The object, therefore, of this chapter is chiefly[70] negative, being none other than to raise such mistrust of mere custom, and so strong a sense of doubt, by the contradictions apparent in existing laws and theories, that the difficulties of their solution may tempt to some investigation of the principles on which they rest.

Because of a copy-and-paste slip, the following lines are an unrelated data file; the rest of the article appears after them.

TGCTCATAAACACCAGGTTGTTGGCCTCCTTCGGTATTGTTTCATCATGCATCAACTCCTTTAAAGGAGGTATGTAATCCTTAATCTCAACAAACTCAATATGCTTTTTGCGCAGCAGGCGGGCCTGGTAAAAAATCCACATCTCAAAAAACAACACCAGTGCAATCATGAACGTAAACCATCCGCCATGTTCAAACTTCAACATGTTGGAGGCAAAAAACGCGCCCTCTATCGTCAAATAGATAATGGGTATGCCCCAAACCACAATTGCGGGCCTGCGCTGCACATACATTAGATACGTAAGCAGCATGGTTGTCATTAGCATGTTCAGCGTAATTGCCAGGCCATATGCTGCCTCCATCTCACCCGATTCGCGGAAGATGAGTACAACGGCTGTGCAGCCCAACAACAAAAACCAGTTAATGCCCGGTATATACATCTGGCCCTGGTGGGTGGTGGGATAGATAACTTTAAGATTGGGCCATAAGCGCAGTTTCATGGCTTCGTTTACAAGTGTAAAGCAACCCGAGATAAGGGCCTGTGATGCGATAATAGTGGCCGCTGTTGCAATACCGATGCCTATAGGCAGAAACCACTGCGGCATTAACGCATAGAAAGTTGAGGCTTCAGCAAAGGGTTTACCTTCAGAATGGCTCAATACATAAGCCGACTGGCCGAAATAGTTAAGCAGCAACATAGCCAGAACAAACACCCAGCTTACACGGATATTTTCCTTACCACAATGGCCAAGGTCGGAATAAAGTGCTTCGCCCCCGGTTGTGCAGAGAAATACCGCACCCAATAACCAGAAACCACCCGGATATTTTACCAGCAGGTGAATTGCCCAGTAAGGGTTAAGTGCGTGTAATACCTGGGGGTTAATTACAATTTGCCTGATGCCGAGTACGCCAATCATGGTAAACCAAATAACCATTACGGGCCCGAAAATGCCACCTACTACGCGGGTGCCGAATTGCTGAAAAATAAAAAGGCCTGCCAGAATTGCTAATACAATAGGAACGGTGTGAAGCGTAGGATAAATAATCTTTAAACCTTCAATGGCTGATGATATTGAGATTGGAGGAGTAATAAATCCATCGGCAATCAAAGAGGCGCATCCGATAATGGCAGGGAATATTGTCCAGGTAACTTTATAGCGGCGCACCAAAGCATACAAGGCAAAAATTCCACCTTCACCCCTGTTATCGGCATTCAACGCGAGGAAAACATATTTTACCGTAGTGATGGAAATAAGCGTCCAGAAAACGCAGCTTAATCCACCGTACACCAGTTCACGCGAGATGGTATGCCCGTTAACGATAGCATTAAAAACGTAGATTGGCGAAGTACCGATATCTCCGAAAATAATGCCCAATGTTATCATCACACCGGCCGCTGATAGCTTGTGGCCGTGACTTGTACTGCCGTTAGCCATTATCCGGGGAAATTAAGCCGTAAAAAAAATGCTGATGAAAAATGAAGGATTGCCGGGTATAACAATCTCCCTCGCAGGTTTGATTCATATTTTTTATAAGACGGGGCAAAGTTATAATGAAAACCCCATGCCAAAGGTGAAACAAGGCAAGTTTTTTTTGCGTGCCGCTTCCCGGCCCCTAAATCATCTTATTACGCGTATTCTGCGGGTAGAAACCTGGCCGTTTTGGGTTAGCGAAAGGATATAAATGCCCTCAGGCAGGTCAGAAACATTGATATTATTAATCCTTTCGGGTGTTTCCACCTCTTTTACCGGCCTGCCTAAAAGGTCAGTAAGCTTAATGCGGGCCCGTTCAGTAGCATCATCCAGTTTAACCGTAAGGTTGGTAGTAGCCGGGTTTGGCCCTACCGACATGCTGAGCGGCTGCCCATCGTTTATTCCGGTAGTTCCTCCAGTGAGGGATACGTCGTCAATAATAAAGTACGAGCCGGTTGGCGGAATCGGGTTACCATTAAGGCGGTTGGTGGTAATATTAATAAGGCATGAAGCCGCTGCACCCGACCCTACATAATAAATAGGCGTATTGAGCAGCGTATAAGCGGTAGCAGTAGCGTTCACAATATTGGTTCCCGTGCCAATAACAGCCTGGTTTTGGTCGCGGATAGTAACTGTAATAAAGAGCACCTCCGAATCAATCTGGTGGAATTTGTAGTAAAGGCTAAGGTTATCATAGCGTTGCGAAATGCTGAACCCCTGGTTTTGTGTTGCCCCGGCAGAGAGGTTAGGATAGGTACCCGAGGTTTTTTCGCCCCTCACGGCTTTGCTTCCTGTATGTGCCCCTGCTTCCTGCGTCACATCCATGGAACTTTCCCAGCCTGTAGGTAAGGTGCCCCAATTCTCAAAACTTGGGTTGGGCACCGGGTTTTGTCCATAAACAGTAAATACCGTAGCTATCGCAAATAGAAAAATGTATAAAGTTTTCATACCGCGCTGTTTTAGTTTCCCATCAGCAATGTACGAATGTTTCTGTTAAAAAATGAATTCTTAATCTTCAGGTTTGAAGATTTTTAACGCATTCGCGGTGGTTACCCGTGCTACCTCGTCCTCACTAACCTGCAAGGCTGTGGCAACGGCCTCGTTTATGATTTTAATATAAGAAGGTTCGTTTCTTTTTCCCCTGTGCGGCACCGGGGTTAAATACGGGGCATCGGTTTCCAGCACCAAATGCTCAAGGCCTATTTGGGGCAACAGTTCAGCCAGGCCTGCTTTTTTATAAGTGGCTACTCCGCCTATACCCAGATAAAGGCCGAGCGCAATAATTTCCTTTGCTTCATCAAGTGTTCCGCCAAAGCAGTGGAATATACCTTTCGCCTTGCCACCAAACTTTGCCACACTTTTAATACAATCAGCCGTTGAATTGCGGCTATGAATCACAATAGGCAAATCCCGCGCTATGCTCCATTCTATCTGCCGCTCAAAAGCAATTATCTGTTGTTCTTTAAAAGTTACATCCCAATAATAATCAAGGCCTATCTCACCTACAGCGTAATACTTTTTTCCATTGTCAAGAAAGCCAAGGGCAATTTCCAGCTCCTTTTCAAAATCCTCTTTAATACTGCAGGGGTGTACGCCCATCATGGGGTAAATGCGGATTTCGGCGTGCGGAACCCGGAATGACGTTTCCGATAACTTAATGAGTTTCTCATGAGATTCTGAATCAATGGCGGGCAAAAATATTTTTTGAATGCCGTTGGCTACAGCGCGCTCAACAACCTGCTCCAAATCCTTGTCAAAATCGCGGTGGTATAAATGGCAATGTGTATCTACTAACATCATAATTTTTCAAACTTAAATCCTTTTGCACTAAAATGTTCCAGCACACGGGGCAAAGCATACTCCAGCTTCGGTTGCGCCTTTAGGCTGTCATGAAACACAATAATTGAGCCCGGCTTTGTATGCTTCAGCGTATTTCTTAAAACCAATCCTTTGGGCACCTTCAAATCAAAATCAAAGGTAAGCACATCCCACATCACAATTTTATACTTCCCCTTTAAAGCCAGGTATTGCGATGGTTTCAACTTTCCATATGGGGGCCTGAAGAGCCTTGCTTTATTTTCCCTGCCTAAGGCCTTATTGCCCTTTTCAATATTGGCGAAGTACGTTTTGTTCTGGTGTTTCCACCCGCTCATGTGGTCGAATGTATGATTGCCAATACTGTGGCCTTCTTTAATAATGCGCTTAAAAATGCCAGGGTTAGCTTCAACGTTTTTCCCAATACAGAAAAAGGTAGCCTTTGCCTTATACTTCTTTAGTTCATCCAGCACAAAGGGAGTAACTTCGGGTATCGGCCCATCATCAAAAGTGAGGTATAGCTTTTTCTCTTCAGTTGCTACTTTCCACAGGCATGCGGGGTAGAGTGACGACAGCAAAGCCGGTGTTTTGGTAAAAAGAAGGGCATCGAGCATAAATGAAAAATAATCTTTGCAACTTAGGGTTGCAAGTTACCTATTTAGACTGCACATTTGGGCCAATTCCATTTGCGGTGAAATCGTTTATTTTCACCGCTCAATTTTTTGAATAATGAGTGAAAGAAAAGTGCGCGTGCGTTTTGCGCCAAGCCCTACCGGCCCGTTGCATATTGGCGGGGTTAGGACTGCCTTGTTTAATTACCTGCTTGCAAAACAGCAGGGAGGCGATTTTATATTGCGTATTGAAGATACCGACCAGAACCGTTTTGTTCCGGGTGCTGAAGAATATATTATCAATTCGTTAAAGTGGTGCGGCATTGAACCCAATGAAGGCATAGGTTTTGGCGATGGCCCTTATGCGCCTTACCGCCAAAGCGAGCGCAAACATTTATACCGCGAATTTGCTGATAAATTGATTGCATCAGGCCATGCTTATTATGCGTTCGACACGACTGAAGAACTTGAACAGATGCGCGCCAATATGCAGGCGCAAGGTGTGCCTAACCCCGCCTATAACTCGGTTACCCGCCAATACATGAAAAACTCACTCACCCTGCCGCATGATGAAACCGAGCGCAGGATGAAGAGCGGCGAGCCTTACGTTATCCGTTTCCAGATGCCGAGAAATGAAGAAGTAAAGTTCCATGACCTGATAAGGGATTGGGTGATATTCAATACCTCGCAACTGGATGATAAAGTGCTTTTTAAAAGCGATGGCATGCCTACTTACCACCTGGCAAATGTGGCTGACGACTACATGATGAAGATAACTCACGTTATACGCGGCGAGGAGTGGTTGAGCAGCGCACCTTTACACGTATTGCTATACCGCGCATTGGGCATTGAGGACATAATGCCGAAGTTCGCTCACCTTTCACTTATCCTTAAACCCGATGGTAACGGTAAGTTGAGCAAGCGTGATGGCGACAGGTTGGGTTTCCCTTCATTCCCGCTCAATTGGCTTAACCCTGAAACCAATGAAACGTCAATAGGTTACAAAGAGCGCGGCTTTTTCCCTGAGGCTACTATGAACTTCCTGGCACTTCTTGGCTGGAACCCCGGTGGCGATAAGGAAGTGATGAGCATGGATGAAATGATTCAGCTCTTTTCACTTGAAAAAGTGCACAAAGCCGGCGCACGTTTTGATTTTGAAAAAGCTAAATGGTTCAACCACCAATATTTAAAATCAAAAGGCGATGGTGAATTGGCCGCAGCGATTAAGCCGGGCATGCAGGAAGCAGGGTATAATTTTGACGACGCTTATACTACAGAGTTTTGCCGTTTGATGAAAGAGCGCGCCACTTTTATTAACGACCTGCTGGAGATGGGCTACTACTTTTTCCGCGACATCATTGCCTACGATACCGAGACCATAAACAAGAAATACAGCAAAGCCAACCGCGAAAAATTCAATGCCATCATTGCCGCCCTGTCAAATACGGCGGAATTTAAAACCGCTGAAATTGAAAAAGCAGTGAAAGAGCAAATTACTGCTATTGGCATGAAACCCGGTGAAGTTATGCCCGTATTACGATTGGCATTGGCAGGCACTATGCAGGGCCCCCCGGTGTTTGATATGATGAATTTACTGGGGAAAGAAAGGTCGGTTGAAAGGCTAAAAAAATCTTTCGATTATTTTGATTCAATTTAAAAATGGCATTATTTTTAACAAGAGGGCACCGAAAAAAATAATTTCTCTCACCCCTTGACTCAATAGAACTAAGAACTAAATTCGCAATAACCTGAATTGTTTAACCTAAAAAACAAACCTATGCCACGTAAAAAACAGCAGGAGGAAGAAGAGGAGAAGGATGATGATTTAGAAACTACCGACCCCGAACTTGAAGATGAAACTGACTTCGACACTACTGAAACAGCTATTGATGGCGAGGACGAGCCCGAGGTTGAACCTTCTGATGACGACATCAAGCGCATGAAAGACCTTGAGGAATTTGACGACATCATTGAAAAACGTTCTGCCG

An error, not less common than it is contrary to the object of societythat is, to the consciousness of personal securityis leaving a magistrate to be the arbitrary executor of the laws, free at his pleasure to imprison a citizen, to deprive a personal enemy of his liberty on frivolous pretexts, or to leave a friend unpunished in spite of the strongest proofs of his guilt. Imprisonment is a punishment which, unlike every other, must of necessity precede the declaration of guilt; but this distinctive character does not deprive it of the other essential of punishment, namely, that the law alone shall determine the cases under which it shall be merited. It is for the law, therefore, to point out the amount of evidence of a crime which shall justify the detention of the accused, and his subjection to examination and punishment. For such detention there may be sufficient proofs in common[133] report, in a mans flight, in a non-judicial confession, or in the confession of an accomplice; in a mans threats against or constant enmity with the person injured; in all the facts of the crime, and similar indications. But these proofs should be determined by the laws, not by the judges, whose decisions, when they are not particular applications of a general maxim in a public code, are always adverse to political liberty. The more that punishments are mitigated, that misery and hunger are banished from prisons, that pity and mercy are admitted within their iron doors, and are set above the inexorable and hardened ministers of justice, the slighter will be the evidences of guilt requisite for the legal detention of the suspected.